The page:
What is ALS?
ALS, or amyotrophic lateral sclerosis, is commonly known as Lou Gehrig's disease. ALS is a chronic, progressive neurological disease that causes muscle weakness and difficulty with motor function. Read on to learn more about the causes, symptoms, signs, and progression of ALS.
What Are the Signs of ALS?
In its earliest stages, ALS is characterized by difficulty walking, weakness in the lower extremities and hands, trouble speaking and slurred speech, trouble eating and swallowing, muscle cramps, and difficulty standing up straight. As the disease progresses, the impact on chewing, swallowing, speaking and breathing worsen. However, cognitive function is usually not affected by ALS, meaning those affected continue to think and interact with others normally.
Why Does ALS Occur?
In people with ALS, the nerve cells that control the muscles gradually die. Between 5 to 10 percent of ALS cases are inherited, but experts are unsure what causes the remaining cases to develop. Scientists theorize it may be caused by gene mutation, a chemical imbalance in the brain, an immune system issue, or disorganization of the proteins in the affected nerve cells. ALS is more common among people between the ages of 40 and 60, those who smoke cigarettes, those who have been exposed to lead, and those who have served in the military.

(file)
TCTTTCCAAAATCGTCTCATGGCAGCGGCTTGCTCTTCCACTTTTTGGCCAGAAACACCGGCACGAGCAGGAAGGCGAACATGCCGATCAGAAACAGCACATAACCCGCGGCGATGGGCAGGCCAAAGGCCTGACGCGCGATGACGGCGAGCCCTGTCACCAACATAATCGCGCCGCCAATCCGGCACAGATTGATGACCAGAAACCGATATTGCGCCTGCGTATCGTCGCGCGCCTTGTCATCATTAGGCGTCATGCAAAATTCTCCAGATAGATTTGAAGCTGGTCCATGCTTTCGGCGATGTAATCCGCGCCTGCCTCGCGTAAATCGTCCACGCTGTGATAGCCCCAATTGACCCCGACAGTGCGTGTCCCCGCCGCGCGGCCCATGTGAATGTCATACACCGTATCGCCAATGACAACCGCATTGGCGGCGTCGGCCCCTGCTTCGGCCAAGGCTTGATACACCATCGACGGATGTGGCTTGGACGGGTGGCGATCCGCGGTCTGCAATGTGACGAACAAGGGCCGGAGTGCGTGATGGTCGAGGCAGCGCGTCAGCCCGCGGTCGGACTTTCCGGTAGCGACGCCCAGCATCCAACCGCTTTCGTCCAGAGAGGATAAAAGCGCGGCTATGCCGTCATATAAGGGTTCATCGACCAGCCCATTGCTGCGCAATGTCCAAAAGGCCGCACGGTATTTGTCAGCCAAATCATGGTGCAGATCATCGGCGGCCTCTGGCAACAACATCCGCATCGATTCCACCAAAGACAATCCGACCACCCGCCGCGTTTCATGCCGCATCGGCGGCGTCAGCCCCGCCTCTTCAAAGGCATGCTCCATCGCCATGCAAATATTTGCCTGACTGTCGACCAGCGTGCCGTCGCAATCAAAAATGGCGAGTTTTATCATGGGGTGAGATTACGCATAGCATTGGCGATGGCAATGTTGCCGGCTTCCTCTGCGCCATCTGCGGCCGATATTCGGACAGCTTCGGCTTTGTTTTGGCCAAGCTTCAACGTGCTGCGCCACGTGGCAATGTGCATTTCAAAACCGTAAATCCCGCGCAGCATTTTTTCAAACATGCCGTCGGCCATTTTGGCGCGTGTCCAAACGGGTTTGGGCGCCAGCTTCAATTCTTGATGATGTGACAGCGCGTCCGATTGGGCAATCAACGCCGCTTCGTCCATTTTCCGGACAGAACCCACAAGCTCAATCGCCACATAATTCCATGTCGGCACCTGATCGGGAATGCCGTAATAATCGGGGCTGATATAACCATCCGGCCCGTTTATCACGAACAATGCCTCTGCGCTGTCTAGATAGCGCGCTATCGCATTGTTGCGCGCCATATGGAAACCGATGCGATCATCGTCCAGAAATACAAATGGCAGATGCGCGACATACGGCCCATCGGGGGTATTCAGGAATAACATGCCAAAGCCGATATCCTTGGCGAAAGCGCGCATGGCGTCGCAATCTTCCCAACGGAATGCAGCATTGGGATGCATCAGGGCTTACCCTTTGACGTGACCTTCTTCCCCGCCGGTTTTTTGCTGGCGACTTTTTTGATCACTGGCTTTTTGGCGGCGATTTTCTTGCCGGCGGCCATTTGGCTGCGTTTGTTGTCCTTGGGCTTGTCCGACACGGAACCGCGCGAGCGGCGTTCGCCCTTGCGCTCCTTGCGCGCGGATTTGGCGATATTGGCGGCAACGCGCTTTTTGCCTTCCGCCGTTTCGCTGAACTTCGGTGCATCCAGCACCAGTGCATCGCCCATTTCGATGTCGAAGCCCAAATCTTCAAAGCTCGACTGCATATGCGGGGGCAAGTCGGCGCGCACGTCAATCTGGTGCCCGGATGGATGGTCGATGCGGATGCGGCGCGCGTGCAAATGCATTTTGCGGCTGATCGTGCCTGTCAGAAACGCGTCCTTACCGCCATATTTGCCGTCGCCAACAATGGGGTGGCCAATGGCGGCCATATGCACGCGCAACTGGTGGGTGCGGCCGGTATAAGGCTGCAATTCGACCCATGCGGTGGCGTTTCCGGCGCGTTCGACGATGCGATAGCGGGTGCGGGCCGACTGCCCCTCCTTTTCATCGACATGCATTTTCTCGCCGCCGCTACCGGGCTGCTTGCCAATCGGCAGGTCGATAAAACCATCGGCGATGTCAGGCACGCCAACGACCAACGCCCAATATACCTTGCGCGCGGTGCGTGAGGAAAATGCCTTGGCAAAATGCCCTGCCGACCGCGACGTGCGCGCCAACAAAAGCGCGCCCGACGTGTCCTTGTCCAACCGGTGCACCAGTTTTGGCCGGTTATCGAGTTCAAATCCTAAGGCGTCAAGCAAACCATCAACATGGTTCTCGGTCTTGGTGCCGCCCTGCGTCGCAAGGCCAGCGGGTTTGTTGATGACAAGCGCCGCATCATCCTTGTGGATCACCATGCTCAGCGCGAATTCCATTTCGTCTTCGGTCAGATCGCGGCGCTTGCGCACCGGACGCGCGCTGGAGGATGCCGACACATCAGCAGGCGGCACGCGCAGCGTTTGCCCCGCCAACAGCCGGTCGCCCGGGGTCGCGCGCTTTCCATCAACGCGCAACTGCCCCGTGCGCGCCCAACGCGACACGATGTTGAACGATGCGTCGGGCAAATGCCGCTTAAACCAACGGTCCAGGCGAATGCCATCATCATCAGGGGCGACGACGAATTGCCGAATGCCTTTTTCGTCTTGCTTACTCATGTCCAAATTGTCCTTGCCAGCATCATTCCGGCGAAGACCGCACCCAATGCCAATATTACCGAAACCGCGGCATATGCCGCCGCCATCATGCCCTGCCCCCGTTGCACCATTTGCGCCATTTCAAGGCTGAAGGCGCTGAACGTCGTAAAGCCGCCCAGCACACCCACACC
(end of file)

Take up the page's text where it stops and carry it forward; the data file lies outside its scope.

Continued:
Management of ALS
Because there is no cure for ALS, management of the disease focuses on slowing symptoms, comfort, and independence. One FDA approved drug, riluzole, slows the progression of the disease by correcting a chemical imbalance in the brain. Other medications are prescribed as needed to manage symptoms and side effects. As the disease progresses, breathing treatments such as mechanical ventilation are usually required. Physical therapy can help those with ALS maintain independence for as long as possible, as well as adjust to devices such as wheelchairs and walkers as needed. Occupational therapy can help with home modifications and daily activities such as washing, dressing, and bathing. Speech therapy and nutritional therapy focus on techniques to help accommodate weakening tongue and throat muscles. Many people with ALS also benefit from psychological and social support, especially as the disease progresses.